Or… can you think of a better way to distinguish between discontiguous selections and ICeCoffEE invocations?

The alpha version of ICeCoffEE I’ll release tomorrow employs a very simple test: if there’s any text selected, the Command-click is processed as a URL launch; if there isn’t, it gets passed through, and used for selection. This is not a good solution, as discussed above, but it’s working for now.

Assuming your eyes haven’t glazed over yet, your thoughts are appreciated.

NetNewsWire 2.0 released

NetNewsWire 2.0 is out. It’s been a long road—1.1d1 came out on August 26, 2003—but Brent and Sheila have created an exceptional, functional, elegant and high-quality product, and their relationship with their users is unparalleled. There are few other products I take hours of my time to write suggestions about, knowing they will be carefully considered and often implemented. Congratulations!

hex to string?

So I had a string I really needed to retrieve (a serial number that I appear to have misplaced, and which the software conveniently forgot when I swapped hard drives) which was stored in the app’s plist as a large ASCII-encoded hexadecimal number. Turning it into a string should have been easy, and I still maintain it is, but in my late-night torpor this is the best I could come up with:

In [41]: s = '30798C86...'

In [42]: l = [int(''.join(i), 16) for i in zip(s[::2], s[1::2])]
Out[42]: [48, 121, 140, 134, ...]

In [43]: struct.pack('B' * len(l), *l)
Out[43]: '0y\x8c\x86...'

at which point I realized that didn’t look anything like a serial number, so I’ll have to call my parents in the morning to see if they can find the box for said software (thanks, Apple). Still, there must be a better way to do this in Python without explicitly looping through the string.

Update: I asked on IRC, and got:

23:49  bdash> sabi: s.decode('hex') maybe?
23:49  sabi> !!!
23:49  sabi> yes, that's perfect
23:49  bdash> :-)

Thanks Mark.

PowerBook back, finally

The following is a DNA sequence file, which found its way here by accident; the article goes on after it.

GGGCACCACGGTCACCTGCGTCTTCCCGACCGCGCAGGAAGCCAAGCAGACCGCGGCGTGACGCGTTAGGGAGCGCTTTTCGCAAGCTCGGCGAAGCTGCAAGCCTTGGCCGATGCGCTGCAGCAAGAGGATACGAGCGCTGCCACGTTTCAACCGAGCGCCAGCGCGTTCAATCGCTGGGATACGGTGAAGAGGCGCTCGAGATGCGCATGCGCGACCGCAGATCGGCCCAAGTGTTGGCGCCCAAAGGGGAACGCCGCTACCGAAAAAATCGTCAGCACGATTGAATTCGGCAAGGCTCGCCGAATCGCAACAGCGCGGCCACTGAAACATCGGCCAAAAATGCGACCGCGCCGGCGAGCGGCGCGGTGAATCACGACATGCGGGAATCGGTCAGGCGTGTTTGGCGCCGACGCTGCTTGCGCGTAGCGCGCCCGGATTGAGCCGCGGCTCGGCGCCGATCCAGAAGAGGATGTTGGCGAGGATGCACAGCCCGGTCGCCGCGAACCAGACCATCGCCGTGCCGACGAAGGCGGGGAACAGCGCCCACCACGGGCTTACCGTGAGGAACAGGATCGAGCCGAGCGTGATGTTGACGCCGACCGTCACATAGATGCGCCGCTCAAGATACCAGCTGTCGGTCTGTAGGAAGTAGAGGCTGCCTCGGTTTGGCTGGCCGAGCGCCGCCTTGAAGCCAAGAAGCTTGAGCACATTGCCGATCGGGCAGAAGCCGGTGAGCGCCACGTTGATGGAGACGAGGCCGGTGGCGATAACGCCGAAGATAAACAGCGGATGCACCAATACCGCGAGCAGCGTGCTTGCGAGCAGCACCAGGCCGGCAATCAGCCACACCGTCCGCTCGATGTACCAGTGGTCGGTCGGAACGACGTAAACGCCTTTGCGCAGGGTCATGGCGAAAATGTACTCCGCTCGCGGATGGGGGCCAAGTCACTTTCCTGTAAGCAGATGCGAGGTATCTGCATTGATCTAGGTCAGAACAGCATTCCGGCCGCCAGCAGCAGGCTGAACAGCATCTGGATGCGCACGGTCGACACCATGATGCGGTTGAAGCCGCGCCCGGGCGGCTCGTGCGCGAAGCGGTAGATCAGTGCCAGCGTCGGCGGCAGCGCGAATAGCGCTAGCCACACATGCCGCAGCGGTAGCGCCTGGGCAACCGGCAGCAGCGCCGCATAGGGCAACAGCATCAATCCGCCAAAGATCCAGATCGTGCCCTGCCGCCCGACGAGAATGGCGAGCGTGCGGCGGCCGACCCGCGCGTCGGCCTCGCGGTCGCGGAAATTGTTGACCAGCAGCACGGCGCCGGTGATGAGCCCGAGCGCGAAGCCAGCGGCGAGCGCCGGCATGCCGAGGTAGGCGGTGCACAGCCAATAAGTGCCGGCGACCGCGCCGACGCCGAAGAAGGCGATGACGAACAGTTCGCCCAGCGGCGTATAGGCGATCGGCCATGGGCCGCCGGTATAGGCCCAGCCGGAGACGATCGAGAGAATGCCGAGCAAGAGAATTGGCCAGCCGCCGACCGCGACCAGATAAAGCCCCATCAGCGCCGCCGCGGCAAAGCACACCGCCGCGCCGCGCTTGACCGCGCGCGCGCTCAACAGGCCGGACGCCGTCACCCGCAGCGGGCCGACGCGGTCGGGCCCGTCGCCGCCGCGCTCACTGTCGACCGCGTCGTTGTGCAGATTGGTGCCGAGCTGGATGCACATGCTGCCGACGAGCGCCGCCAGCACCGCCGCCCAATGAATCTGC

I finally got my PowerBook back. I have been using my mother’s old PowerBook G4/400 for the past few months while it’s been away, and had upgraded to a 40 GB hard drive because I couldn’t live with the stock 10 GB one. The old PowerBook felt a lot subjectively faster starting up than the G4/800 I had been using, so when I got it back, I did a quick test.

PowerBook G4/400 with Samsung MP0402H drive (40 GB, 5400 RPM, 8 MB cache), from power on to my last startup item finishing under Mac OS X 10.3.9: 2 minutes. It would have been a few seconds faster if I had set the boot device properly in NVRAM.

PowerBook G4/800 with Toshiba MK4018GAS drive (40 GB, 4200 RPM, 2 MB cache), Mac OS X 10.3.8: 3 minutes, 40 seconds.

Aside from the differing hard drive speeds, the lack of fragmentation in the G4/400’s filesystem could have been a factor, too. I never realized that my drive only had 2 MB of cache; Apple putting that into their “high-end” PowerBook at the time was quite a cheap move. I’ll be swapping the Samsung drive into the G4/800 later today.

ICeCoffEE 1.4.2 status

I made some progress on ICeCoffEE 1.4.2 today—updated to handsome new versions of Unsanity Installer and APE, revised the readme, fixed some innocuous coding errors pointed out by Apple’s GCC 4.0 warnings, eliminated some undocumented API usage I can get rid of now 10.3.9 is the minimum supported OS, and got everything to build on Tiger with Xcode 2.0 (which I’m increasingly enjoying).

ICeCoffEE 1.4.1, in addition to breaking discontiguous selection in NSTextView, has no services-related functionality under Tiger. Nothing crashes; you just get no services menu or list of services to disable. I poked around a bit but seem to be only using the Cocoa services menu APIs in a documented (if slightly unorthodox) manner, so I’ll return to it tomorrow. HotService from DEVONtechnologies is a freeware input manager which adds a Services menu to the menu bar, which may be an interim solution for some ICeCoffEE users.

Also, I finally got another soap dish for the shower today, so we don’t have to accommodate two cakes of soap in a single dish that isn’t wide enough. It’s only been two years!